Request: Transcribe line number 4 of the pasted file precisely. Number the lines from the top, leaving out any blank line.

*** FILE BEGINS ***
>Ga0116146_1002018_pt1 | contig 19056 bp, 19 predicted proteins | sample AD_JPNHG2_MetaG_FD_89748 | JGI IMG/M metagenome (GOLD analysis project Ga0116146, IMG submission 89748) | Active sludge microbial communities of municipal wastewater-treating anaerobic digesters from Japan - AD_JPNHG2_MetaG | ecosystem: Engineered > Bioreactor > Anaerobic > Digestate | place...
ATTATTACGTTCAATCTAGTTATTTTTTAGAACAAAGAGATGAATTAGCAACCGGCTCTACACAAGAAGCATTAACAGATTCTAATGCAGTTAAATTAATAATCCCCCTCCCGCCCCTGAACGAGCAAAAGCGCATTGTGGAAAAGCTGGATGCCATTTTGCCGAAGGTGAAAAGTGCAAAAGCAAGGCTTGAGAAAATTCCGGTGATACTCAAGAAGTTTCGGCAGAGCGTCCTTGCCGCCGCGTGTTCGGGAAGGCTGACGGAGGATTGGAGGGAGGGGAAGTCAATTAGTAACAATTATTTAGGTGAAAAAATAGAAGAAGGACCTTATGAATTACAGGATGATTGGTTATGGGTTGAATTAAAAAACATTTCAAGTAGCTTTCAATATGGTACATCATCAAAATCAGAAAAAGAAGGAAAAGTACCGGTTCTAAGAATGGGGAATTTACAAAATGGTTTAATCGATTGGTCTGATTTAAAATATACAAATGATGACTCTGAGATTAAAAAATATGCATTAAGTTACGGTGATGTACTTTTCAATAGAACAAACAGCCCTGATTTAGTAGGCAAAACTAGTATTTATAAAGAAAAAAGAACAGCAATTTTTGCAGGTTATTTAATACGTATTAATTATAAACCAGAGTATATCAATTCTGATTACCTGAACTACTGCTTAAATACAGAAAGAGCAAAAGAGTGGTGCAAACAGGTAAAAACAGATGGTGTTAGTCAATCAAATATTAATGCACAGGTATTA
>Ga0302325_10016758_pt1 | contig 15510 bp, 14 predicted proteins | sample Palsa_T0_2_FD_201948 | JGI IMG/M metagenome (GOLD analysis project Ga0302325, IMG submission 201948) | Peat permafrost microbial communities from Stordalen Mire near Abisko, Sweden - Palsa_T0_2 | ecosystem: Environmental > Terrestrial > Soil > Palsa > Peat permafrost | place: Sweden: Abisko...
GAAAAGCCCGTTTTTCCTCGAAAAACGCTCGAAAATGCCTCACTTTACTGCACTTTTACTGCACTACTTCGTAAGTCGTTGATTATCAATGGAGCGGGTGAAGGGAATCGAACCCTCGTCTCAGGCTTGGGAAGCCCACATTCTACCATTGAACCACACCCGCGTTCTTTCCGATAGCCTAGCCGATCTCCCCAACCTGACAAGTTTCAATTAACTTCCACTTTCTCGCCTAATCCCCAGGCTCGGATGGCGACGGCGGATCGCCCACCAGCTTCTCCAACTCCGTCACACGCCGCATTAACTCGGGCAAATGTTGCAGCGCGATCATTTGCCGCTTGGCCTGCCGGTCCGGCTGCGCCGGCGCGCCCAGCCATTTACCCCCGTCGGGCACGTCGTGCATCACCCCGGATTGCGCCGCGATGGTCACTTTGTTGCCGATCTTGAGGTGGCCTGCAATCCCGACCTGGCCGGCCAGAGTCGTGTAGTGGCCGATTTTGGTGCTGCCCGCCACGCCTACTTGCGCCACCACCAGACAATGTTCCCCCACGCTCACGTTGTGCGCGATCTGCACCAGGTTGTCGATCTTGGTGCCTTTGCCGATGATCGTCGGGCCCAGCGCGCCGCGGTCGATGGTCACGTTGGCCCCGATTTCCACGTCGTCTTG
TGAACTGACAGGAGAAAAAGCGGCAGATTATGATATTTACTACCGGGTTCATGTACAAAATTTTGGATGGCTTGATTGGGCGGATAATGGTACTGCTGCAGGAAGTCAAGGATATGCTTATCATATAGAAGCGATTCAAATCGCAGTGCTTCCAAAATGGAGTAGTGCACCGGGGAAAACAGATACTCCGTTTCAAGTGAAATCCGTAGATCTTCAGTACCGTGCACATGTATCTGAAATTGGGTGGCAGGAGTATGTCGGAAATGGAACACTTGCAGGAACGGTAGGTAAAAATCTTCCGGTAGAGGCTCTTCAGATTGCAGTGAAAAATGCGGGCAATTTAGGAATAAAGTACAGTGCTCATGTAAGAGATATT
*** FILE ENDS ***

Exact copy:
GAAAAGCCCGTTTTTCCTCGAAAAACGCTCGAAAATGCCTCACTTTACTGCACTTTTACTGCACTACTTCGTAAGTCGTTGATTATCAATGGAGCGGGTGAAGGGAATCGAACCCTCGTCTCAGGCTTGGGAAGCCCACATTCTACCATTGAACCACACCCGCGTTCTTTCCGATAGCCTAGCCGATCTCCCCAACCTGACAAGTTTCAATTAACTTCCACTTTCTCGCCTAATCCCCAGGCTCGGATGGCGACGGCGGATCGCCCACCAGCTTCTCCAACTCCGTCACACGCCGCATTAACTCGGGCAAATGTTGCAGCGCGATCATTTGCCGCTTGGCCTGCCGGTCCGGCTGCGCCGGCGCGCCCAGCCATTTACCCCCGTCGGGCACGTCGTGCATCACCCCGGATTGCGCCGCGATGGTCACTTTGTTGCCGATCTTGAGGTGGCCTGCAATCCCGACCTGGCCGGCCAGAGTCGTGTAGTGGCCGATTTTGGTGCTGCCCGCCACGCCTACTTGCGCCACCACCAGACAATGTTCCCCCACGCTCACGTTGTGCGCGATCTGCACCAGGTTGTCGATCTTGGTGCCTTTGCCGATGATCGTCGGGCCCAGCGCGCCGCGGTCGATGGTCACGTTGGCCCCGATTTCCACGTCGTCTTG